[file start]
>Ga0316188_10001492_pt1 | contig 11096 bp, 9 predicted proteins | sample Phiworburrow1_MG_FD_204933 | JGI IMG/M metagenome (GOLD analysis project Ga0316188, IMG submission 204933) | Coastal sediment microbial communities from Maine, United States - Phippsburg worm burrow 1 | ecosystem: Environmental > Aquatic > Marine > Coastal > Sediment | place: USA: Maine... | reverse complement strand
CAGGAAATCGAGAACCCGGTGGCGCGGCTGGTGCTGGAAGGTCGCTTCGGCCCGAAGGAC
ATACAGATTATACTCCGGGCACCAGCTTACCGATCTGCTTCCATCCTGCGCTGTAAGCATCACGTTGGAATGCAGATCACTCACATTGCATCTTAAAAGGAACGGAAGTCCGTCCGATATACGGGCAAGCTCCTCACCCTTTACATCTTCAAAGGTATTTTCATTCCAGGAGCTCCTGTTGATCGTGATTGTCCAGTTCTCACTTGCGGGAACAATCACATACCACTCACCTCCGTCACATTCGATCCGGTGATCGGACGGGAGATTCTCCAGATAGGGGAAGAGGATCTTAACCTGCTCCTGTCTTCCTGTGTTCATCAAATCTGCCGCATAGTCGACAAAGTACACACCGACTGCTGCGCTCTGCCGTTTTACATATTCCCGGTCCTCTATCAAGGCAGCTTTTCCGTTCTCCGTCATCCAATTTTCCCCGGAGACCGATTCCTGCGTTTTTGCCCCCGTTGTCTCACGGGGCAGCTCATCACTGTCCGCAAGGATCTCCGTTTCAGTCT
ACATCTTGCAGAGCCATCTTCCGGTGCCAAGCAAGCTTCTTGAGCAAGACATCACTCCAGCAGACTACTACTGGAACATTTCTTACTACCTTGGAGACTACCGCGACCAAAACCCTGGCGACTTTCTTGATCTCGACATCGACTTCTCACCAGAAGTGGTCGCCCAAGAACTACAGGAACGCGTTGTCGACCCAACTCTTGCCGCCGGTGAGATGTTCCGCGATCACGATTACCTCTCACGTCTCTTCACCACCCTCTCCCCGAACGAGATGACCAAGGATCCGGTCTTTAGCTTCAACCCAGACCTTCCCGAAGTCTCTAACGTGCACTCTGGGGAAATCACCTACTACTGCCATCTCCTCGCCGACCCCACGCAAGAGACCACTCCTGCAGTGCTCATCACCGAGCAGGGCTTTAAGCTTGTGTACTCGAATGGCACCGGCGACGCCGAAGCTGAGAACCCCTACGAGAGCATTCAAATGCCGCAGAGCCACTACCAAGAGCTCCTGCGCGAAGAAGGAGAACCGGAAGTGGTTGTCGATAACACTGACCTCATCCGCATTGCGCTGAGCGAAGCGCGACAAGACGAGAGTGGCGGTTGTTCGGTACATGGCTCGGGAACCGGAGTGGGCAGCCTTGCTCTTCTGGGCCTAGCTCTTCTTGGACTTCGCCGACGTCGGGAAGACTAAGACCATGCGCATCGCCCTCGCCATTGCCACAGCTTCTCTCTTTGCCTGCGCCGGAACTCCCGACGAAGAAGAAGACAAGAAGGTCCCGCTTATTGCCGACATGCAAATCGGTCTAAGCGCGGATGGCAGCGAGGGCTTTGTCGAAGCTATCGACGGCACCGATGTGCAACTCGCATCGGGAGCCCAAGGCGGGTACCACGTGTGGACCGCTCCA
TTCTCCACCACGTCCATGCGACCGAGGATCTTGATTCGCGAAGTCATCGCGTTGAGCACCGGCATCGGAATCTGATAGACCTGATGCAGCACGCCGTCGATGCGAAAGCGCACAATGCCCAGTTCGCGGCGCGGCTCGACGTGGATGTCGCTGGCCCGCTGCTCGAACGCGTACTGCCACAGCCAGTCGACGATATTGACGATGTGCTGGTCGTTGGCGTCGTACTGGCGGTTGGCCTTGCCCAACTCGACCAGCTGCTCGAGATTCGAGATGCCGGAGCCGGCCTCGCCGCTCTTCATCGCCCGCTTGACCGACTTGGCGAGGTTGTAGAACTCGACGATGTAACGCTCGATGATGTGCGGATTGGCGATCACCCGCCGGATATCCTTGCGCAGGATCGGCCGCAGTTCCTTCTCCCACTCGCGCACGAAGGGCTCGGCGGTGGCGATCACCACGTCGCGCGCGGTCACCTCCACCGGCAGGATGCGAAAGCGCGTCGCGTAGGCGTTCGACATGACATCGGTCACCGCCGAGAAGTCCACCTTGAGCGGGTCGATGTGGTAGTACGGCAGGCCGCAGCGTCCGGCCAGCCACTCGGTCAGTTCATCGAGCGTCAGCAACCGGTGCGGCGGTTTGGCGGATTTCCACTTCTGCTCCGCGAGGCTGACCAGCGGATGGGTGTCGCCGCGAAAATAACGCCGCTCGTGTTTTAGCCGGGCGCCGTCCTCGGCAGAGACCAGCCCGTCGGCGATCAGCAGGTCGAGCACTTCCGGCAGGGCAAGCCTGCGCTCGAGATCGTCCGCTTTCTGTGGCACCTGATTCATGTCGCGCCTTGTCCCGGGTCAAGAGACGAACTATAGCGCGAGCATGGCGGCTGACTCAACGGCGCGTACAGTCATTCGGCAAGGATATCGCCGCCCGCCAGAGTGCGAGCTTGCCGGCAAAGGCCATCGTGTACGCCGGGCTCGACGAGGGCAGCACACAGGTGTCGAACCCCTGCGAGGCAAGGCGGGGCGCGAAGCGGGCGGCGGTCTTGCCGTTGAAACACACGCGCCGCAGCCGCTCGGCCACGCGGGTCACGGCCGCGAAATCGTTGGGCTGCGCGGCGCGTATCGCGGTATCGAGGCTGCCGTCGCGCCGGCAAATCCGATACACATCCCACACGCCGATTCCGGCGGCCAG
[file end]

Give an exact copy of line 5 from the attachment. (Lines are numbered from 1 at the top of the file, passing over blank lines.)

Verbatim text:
TTCTCCACCACGTCCATGCGACCGAGGATCTTGATTCGCGAAGTCATCGCGTTGAGCACCGGCATCGGAATCTGATAGACCTGATGCAGCACGCCGTCGATGCGAAAGCGCACAATGCCCAGTTCGCGGCGCGGCTCGACGTGGATGTCGCTGGCCCGCTGCTCGAACGCGTACTGCCACAGCCAGTCGACGATATTGACGATGTGCTGGTCGTTGGCGTCGTACTGGCGGTTGGCCTTGCCCAACTCGACCAGCTGCTCGAGATTCGAGATGCCGGAGCCGGCCTCGCCGCTCTTCATCGCCCGCTTGACCGACTTGGCGAGGTTGTAGAACTCGACGATGTAACGCTCGATGATGTGCGGATTGGCGATCACCCGCCGGATATCCTTGCGCAGGATCGGCCGCAGTTCCTTCTCCCACTCGCGCACGAAGGGCTCGGCGGTGGCGATCACCACGTCGCGCGCGGTCACCTCCACCGGCAGGATGCGAAAGCGCGTCGCGTAGGCGTTCGACATGACATCGGTCACCGCCGAGAAGTCCACCTTGAGCGGGTCGATGTGGTAGTACGGCAGGCCGCAGCGTCCGGCCAGCCACTCGGTCAGTTCATCGAGCGTCAGCAACCGGTGCGGCGGTTTGGCGGATTTCCACTTCTGCTCCGCGAGGCTGACCAGCGGATGGGTGTCGCCGCGAAAATAACGCCGCTCGTGTTTTAGCCGGGCGCCGTCCTCGGCAGAGACCAGCCCGTCGGCGATCAGCAGGTCGAGCACTTCCGGCAGGGCAAGCCTGCGCTCGAGATCGTCCGCTTTCTGTGGCACCTGATTCATGTCGCGCCTTGTCCCGGGTCAAGAGACGAACTATAGCGCGAGCATGGCGGCTGACTCAACGGCGCGTACAGTCATTCGGCAAGGATATCGCCGCCCGCCAGAGTGCGAGCTTGCCGGCAAAGGCCATCGTGTACGCCGGGCTCGACGAGGGCAGCACACAGGTGTCGAACCCCTGCGAGGCAAGGCGGGGCGCGAAGCGGGCGGCGGTCTTGCCGTTGAAACACACGCGCCGCAGCCGCTCGGCCACGCGGGTCACGGCCGCGAAATCGTTGGGCTGCGCGGCGCGTATCGCGGTATCGAGGCTGCCGTCGCGCCGGCAAATCCGATACACATCCCACACGCCGATTCCGGCGGCCAG